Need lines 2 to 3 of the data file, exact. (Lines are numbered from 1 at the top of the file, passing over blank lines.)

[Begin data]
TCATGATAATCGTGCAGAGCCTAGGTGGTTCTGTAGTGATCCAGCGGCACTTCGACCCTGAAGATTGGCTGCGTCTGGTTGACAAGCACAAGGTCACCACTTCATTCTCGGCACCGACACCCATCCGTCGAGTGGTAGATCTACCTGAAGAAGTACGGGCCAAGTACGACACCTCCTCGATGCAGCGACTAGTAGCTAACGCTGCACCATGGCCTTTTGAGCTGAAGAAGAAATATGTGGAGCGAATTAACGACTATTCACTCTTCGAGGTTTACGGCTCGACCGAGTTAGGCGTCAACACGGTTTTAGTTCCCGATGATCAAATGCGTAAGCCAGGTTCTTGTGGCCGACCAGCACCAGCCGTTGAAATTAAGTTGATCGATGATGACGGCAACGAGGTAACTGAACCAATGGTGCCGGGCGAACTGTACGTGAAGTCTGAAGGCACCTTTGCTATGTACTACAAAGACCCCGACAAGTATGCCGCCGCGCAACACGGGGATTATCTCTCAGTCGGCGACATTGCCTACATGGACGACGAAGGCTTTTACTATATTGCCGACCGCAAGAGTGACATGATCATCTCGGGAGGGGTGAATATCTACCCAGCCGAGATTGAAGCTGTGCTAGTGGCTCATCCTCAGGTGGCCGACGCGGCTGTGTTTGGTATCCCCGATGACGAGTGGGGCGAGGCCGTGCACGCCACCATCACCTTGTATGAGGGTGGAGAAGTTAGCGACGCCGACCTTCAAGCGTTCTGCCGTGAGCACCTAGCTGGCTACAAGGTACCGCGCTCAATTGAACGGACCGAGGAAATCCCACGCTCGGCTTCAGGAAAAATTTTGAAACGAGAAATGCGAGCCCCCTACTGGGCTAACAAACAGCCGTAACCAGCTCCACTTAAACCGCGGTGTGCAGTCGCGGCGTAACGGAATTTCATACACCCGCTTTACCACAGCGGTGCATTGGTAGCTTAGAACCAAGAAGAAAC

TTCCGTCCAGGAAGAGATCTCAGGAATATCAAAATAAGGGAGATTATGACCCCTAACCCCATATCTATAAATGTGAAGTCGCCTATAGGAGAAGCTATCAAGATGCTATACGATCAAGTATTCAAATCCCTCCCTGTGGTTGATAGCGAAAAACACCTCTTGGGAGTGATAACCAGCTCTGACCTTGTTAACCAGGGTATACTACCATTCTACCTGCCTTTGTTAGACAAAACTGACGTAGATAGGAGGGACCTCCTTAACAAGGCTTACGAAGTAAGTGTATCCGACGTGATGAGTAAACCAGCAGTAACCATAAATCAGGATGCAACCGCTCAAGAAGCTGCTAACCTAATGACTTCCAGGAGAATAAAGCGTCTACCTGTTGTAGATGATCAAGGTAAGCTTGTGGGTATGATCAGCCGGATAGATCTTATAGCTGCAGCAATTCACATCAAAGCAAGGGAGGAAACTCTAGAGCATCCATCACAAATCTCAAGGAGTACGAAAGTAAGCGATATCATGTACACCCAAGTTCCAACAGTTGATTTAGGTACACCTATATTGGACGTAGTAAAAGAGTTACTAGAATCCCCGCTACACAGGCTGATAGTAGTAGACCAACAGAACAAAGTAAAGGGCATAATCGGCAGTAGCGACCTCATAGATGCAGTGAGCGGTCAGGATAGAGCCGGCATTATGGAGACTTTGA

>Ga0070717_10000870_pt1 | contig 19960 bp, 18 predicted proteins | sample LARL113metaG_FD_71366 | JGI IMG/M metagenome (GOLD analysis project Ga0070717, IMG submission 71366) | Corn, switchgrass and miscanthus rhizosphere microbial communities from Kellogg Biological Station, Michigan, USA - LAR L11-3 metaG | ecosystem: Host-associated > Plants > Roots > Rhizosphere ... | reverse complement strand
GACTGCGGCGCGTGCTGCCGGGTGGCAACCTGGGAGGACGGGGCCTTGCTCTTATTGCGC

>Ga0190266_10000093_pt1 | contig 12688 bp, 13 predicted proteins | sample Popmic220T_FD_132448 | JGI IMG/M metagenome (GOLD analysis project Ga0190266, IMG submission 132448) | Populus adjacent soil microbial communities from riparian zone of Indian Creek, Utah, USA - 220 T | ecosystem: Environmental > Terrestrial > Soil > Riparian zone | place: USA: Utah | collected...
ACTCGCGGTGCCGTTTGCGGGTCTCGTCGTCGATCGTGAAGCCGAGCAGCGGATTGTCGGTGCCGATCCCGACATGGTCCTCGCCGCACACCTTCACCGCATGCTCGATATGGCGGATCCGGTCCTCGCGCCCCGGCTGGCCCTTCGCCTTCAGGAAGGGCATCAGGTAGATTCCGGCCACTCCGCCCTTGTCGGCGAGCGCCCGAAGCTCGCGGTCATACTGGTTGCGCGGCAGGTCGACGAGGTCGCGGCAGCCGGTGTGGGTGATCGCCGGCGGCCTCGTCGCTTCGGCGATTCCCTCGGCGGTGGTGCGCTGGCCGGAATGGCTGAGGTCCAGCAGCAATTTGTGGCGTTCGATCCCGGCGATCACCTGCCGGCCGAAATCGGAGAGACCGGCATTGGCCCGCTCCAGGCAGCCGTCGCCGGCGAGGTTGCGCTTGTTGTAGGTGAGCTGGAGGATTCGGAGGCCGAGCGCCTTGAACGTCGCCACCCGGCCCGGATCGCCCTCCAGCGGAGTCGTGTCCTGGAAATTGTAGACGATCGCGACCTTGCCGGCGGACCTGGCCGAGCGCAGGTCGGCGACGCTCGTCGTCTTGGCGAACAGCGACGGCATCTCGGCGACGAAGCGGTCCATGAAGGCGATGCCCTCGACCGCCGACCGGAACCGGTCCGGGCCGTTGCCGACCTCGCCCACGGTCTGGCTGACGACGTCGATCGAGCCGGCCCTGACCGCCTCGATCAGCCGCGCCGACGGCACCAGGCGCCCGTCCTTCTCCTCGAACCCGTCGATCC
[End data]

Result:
TTCCGTCCAGGAAGAGATCTCAGGAATATCAAAATAAGGGAGATTATGACCCCTAACCCCATATCTATAAATGTGAAGTCGCCTATAGGAGAAGCTATCAAGATGCTATACGATCAAGTATTCAAATCCCTCCCTGTGGTTGATAGCGAAAAACACCTCTTGGGAGTGATAACCAGCTCTGACCTTGTTAACCAGGGTATACTACCATTCTACCTGCCTTTGTTAGACAAAACTGACGTAGATAGGAGGGACCTCCTTAACAAGGCTTACGAAGTAAGTGTATCCGACGTGATGAGTAAACCAGCAGTAACCATAAATCAGGATGCAACCGCTCAAGAAGCTGCTAACCTAATGACTTCCAGGAGAATAAAGCGTCTACCTGTTGTAGATGATCAAGGTAAGCTTGTGGGTATGATCAGCCGGATAGATCTTATAGCTGCAGCAATTCACATCAAAGCAAGGGAGGAAACTCTAGAGCATCCATCACAAATCTCAAGGAGTACGAAAGTAAGCGATATCATGTACACCCAAGTTCCAACAGTTGATTTAGGTACACCTATATTGGACGTAGTAAAAGAGTTACTAGAATCCCCGCTACACAGGCTGATAGTAGTAGACCAACAGAACAAAGTAAAGGGCATAATCGGCAGTAGCGACCTCATAGATGCAGTGAGCGGTCAGGATAGAGCCGGCATTATGGAGACTTTGA

>Ga0070717_10000870_pt1 | contig 19960 bp, 18 predicted proteins | sample LARL113metaG_FD_71366 | JGI IMG/M metagenome (GOLD analysis project Ga0070717, IMG submission 71366) | Corn, switchgrass and miscanthus rhizosphere microbial communities from Kellogg Biological Station, Michigan, USA - LAR L11-3 metaG | ecosystem: Host-associated > Plants > Roots > Rhizosphere ... | reverse complement strand